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Music Notation Software For a Mac


joker973921
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I just recently bought my first Mac for the studio. Can anyone recommend some good software strictly for composing and notation. I would love to be able to write out some excercises and then just print them out on the computer instead of writing by hand. It looks much more professsional and neater. Thanks

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You can take a look at the Finale family of products at http://www.finalemusic.com/ Unfortunately, only the full version of Finale is currently available for OSX, but you can run NotePad (which is free) under Classic. I ended up buying Print Music because Finale NotePad wasn't up to tasks like changing time signatures partway through a piece, and transpositions work better, etc. I've been happy with it; it's all I need because I don't do any MIDI stuff. They promise that they will be releasing an OSX version sometime this year.

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Finale's Print Music is good, but can be a little frustrating sometimes as it's not as easy to use as they say. You can apparently scan music with it, but it will only recognize up to three accidentals. Another piece of software I have is called MidiSoft. It has been resurected from the dead when the company went bankrupt a few years ago, it is also quite easy to use, but has some odd,minor flaws they haven't corrected yet. I don't have a web page for it, but if you do a search you will find a couple of online stores that are selling it. Of course, Cakewalk is another that has been around for a very long time, but is probably more expensive than the other two. It really will come down to personal preference as all of these programs will do what you need them to. You can probably download trial versions of all of them and give them a go. I know the trial version of MidiSoft was complete, but time-limited. Most companies will disable a lot of the features on trial versions so you aren't tempted to look for a crack and get the complete version for free.

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I have cakewalk and like it very much. But I got it a long time ago. When I upgraded from Windows 95 they told me that they would not support it. I had a great deal of trouble until I got it to be compatabile. Now that I have upgraded again I am considering keeping the old computer, which has a virus. If I can remove the virus I will keep two computers with the old one to be used just for the Windows program. If I can get joint use out of my monitor and speakers. It is important to determine if your music system that you acquire is compatabile with your computer. I do not know enough about Mac to give any thoughts on that. Ben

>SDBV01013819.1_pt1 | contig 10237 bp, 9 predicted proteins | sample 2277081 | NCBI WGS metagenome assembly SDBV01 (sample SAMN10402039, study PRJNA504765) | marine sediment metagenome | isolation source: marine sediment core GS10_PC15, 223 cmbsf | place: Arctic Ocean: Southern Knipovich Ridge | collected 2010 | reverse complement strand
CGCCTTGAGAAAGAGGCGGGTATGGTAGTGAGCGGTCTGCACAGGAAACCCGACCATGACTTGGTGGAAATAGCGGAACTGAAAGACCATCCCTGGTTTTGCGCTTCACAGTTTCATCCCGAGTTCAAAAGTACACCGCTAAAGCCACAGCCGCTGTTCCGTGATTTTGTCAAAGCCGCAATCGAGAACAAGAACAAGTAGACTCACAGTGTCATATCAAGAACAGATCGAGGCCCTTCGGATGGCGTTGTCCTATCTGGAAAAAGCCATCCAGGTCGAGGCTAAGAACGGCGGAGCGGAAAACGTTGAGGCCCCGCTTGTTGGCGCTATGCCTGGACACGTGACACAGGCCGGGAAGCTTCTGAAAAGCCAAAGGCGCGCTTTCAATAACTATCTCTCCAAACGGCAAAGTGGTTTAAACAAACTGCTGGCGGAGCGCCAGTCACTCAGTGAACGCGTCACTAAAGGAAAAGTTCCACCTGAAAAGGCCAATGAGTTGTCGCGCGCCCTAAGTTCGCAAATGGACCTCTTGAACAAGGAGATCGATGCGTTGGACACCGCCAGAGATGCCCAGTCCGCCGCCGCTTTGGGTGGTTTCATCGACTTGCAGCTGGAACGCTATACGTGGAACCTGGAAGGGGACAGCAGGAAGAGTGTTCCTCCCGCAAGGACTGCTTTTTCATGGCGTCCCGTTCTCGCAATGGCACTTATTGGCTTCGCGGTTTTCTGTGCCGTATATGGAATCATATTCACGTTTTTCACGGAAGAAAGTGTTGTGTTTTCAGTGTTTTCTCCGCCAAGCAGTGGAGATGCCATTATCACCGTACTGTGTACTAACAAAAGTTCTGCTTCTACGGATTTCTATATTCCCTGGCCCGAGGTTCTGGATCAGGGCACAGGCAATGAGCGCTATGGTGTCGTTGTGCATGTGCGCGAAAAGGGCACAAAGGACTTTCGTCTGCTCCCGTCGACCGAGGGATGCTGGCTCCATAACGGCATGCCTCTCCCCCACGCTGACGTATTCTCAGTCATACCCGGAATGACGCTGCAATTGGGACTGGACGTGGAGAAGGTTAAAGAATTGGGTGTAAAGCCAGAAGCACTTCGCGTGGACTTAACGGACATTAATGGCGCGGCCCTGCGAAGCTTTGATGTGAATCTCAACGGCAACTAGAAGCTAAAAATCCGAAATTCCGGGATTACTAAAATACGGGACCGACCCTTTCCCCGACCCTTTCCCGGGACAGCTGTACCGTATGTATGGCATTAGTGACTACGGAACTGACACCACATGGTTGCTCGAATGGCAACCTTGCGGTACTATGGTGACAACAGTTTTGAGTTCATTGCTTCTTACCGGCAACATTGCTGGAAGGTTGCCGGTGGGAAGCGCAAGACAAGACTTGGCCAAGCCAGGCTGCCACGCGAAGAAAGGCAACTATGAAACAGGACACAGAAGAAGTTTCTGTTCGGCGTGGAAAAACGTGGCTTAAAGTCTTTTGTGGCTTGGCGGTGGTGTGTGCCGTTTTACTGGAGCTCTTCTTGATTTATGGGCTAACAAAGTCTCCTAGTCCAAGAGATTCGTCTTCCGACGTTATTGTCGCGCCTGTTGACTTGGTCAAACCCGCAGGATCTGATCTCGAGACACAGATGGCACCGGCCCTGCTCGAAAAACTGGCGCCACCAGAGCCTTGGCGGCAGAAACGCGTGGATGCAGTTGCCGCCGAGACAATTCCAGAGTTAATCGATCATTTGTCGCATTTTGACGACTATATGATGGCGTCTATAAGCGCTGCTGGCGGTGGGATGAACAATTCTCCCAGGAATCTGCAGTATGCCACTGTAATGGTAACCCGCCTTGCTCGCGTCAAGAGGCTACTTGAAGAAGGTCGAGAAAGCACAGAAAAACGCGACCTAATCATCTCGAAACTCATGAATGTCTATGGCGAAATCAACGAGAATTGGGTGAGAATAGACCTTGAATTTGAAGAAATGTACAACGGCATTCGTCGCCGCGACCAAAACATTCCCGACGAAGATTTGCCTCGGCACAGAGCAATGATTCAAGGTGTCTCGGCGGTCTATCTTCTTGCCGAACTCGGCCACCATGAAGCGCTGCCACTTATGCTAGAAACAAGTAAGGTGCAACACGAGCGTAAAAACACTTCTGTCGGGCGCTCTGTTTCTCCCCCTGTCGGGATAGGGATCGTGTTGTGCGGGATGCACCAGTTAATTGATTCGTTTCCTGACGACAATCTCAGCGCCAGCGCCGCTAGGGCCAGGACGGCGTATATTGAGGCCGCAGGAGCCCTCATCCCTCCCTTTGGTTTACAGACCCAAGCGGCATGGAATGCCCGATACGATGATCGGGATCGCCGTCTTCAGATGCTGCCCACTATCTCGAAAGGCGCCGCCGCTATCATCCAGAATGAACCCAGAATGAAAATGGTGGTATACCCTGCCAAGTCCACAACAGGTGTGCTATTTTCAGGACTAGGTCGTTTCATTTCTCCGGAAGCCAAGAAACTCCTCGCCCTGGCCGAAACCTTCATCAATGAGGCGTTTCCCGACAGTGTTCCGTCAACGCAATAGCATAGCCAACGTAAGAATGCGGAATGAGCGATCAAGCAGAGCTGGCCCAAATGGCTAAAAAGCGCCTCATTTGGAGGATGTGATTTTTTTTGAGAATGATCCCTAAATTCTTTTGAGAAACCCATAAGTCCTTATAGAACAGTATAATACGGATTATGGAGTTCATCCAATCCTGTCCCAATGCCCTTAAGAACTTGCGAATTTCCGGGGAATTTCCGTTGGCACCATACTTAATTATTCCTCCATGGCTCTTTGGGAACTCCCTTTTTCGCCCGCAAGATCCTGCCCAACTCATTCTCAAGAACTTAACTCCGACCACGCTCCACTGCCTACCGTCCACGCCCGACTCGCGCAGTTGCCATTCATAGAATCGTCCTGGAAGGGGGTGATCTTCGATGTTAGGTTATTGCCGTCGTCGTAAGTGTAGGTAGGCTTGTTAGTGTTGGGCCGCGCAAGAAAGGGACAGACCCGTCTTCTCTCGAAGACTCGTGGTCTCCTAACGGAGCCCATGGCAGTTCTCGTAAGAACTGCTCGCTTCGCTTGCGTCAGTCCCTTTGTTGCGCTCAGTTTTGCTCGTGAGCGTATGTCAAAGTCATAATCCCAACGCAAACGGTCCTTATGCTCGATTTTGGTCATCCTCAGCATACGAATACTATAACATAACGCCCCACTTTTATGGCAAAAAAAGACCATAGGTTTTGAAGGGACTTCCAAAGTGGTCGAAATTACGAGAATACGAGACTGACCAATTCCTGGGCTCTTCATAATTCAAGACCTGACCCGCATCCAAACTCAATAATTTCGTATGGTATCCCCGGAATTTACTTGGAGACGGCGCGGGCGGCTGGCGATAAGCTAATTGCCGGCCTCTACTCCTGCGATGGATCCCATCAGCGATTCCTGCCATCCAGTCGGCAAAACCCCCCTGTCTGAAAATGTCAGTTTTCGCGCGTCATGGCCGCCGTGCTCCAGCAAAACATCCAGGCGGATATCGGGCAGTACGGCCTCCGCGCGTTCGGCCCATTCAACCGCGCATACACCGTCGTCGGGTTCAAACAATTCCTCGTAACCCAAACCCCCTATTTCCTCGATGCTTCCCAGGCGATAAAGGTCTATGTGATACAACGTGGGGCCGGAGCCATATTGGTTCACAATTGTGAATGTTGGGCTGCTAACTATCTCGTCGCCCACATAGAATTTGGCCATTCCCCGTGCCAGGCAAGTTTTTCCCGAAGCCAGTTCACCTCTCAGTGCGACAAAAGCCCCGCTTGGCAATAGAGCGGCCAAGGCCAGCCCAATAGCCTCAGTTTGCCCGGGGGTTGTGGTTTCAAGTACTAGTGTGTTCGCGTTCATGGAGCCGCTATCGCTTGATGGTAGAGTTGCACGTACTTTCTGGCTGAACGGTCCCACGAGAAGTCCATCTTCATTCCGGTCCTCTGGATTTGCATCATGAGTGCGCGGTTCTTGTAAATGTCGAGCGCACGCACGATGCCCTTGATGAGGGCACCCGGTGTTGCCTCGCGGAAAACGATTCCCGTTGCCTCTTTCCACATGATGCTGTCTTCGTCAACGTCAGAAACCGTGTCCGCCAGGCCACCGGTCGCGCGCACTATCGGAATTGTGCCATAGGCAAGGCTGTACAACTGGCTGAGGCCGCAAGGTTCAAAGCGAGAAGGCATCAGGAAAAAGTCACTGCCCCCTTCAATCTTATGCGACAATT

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Does notepad support transcription from treble to alto clef?

One of my viola students wants to set up some pop tunes for himself, using a Mac similar to mine (OS 9). He wants to use the original piano parts, so the clef change must not cause a key change. I suggested that he try Notepad, but have not yet heard if he was able to use it successfully. Sibelius, the software I use, does this type of clef change easily, but I see no sign of an inexpensive starter version of Sibelius similar to Finale's notepad.

If anyone has tried going from treble to alto clef in Notepad with no change of pitch, please let me know how it turned out.

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I use Finale Notepad. However, the version I have will only work if I boot under 9.2--the sound output becomes garbled if I try to use it in Classic. Perhaps they have an update out now or a new version for OS X.

Best Regards

Saggio

PS--Congrats on getting a new Mac--I love them. Which one did you buy? I have a Blue/White PowerMac G3 and I plan on buying a laptop in the near future. I'm having a tough time deciding between the 15" iBook 933 Mhz or the 12" Powerbook 1.25 GHz...they both cost the same but 12" is such a small screen! anyways...

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I suspect that what you want to do is beyond the capabilities of the abc notation language but you might want to look into Phil Taylor's BarFly abc text editor/player/viewer (shareware, see his website at http://www.barfly.dial.pipex.com/ ). Abc notation works best for single-line stuff, although I'm currently using it to notate some violin/cello duets. What I like about abc is that the files it generates are in plain text so very small and easily shared across different computing systems, and the notation system is easy to learn and quick to input. The biggest problem I've found is that it doesn't do well at notating complex bowing patterns, and doing multiple parts is a little complicated. At any rate, BarFly's sheet music output looks fairly good printed but if you need something more professional-looking there are abc to pdf converters available, also an online converter at http://www.concertina.net/tunes_convert.html -Steve

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